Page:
The following function defines the single-step transitions. The first transition is saying that given a variable at the control position, we need to lookup its corresponding value from current environment. If the value is a closure, then we use the environment of the closure as the environment of the new state, and use the lambda term as control of the new state. If the value is an integer, then we just use it as control of the next state.

The second and third rules are handling primitive operations. We use the term at the left-hand side as control of the next state, and generate a new continuation which saves the operation, the rest of the arguments and current continuation. The fourth rule applies when we have an integer as control, and an Op continuation holds the second argument. Then we transfer the control to the second argument and save the integer of first arugment. The fifth rule is just doing the arithmetic when we have both integers of the first and second arugments.

Handling application applies the rules 6, 7, 8 and 9. As we mentioned before, the rule 6 constructs a new continuation Ar which holds the second term of the application. In rule 7, when we have a lambda term as control, then we start evaluating the second term that is saved in Ar, as well as save the lambda term to Fn. Rules 8 and 9 are different cases of evaluation of the second term. In either case, we transfer the body of lambda and extend the environment with x mapping to its value where the x is the variable name of lambda term, and the value is a closure if we have a lambda term comes from the second position, otherwise the value is just an integer.

The states except we described above are all illegal state, we raise an exception.

  exception IllegalState

  let step state = match state with
    | (Var x, env, k) -> (match lookup x env with
       | Clo (lam, env') -> (lam, env', k)
       | Int x -> (Int x, env, k))
    | (Plus (e1, e2), env, k) 
      -> (e1, env, Op (OpPlus, [], [(e2, env)], k))
    | (Mult (e1, e2), env, k) 
      -> (e1, env, Op (OpMult, [], [(e2, env)], k))
    | (Int x, env, Op (op, [], [(e2,env')], k))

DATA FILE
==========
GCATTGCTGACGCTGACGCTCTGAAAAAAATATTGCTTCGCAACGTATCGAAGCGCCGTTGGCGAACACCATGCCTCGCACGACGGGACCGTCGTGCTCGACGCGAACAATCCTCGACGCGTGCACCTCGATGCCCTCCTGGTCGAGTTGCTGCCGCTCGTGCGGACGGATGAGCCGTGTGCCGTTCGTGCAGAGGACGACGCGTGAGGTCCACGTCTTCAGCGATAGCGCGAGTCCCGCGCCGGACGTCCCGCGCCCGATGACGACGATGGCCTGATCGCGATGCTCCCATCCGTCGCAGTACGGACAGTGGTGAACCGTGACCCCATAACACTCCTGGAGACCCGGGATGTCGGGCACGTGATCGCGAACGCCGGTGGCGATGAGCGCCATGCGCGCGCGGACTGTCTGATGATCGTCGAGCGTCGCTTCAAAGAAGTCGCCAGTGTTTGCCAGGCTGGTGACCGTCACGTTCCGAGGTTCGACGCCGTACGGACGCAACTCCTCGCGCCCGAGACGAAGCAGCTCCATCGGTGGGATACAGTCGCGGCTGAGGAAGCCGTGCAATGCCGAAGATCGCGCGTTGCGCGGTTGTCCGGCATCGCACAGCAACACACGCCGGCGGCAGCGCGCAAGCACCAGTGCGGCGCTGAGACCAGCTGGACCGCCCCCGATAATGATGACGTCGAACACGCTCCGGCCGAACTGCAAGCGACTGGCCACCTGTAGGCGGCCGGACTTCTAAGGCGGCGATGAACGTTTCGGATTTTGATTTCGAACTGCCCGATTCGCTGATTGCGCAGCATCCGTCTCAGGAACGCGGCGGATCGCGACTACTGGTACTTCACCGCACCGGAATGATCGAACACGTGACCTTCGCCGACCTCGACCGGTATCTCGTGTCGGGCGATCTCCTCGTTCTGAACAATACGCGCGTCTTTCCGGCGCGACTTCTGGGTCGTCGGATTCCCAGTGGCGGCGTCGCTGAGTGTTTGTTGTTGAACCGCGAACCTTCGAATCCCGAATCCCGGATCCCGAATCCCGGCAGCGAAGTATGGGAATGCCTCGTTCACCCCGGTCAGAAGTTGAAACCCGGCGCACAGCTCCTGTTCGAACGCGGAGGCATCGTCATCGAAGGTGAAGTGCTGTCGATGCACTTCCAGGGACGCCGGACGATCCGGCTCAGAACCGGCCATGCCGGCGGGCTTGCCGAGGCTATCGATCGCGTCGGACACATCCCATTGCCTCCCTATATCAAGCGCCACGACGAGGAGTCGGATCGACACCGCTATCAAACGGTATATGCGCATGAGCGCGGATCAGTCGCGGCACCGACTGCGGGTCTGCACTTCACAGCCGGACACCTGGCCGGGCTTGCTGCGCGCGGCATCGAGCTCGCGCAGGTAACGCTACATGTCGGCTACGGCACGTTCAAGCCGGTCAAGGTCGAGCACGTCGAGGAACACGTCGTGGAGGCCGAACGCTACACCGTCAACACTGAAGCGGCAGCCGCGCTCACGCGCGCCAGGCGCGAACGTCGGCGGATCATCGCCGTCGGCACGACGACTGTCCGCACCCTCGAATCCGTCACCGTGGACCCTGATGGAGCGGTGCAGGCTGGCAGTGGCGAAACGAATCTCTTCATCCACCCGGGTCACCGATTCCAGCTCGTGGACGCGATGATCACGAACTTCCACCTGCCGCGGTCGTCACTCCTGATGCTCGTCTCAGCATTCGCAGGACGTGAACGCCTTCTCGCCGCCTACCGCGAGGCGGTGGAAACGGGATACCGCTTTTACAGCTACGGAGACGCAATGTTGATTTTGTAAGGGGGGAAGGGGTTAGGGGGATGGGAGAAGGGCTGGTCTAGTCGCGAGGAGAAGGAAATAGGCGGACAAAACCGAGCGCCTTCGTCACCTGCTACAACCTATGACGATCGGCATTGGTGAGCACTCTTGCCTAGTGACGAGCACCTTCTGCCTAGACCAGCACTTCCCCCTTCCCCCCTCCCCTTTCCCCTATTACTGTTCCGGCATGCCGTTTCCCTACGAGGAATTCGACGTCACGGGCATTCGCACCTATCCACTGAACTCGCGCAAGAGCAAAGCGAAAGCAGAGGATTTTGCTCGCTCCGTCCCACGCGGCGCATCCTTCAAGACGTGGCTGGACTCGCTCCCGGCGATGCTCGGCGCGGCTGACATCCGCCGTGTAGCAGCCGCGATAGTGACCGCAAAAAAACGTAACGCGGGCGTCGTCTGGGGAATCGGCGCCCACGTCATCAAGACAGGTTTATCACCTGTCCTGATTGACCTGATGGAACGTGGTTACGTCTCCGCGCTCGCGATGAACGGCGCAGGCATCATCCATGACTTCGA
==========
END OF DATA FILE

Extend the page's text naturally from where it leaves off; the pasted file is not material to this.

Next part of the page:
-> (e2, env', Op (op, [(Int x)], [], k))
    | (Int x, env, Op (op, [(Int y)], [], k)) 
      -> (Int (op x y), [], k)
    | (App (e1, e2), env, k) 
      -> (e1, env, Ar (e2, env, k))
    | (Lam (x, body), env, Ar (e2, env', k)) 
      -> (e2, env', Fn (Lam (x, body), env, k))
    | (Lam (_,_) as lam, env, Fn (Lam (x, body), env', k)) 
      -> (body, ext x (Clo (lam, env)) env', k)
    | (Int i, env, Fn (Lam (x, body), env', k))
      -> (body, ext x (Int i) env', k)
    | s -> raise IllegalState

A helper function for running the CEK machine is defined. Function inject returns an initial machine state given an expression. Funtion run takes an expression and turns it to a machine state, then start evaluation from this state according to the single-step transition rules. The machine terminates if it encounters a state which the control is a value and the continuation is Mt; otherwise the machine uses step to obtain the next state and invoke aux_run recursively.

  let inject e = (e, [], Mt)

  let run e =
    let rec aux_run state = 
      match step state with
      | (Int i, e, Mt) -> string_of_int i
      | (Lam (_,_), e, Mt) -> "closure"
      | (c, e, k) as state' -> aux_run state';
    in aux_run (inject e)
  end

Here are some test. The first example ex1 is just a 3 + 4, and the second one is (+ ((lambda (x) (+ x 4)) 3) ((lambda (z) (+ z 5)) 6)). And note that the language and CEK machine is turing complete: it allows non-terminating computation such as ((lambda (x) (x x)) (lambda (x) (x x))), as the third example.

open CEKMachine

let ex1 = Plus (Int 3, Int 4);;

let ex2 = Plus (App (Lam ("x", Plus (Var "x", Int 4)), Int 3), 
                App (Lam ("z", Plus (Var "z", Int 5)), Int 6));;

let nonter = App ((Lam ("x", App (Var "x", Var "x"))),
                  (Lam ("x", App (Var "x", Var "x"))));;

print_string (run ex2);;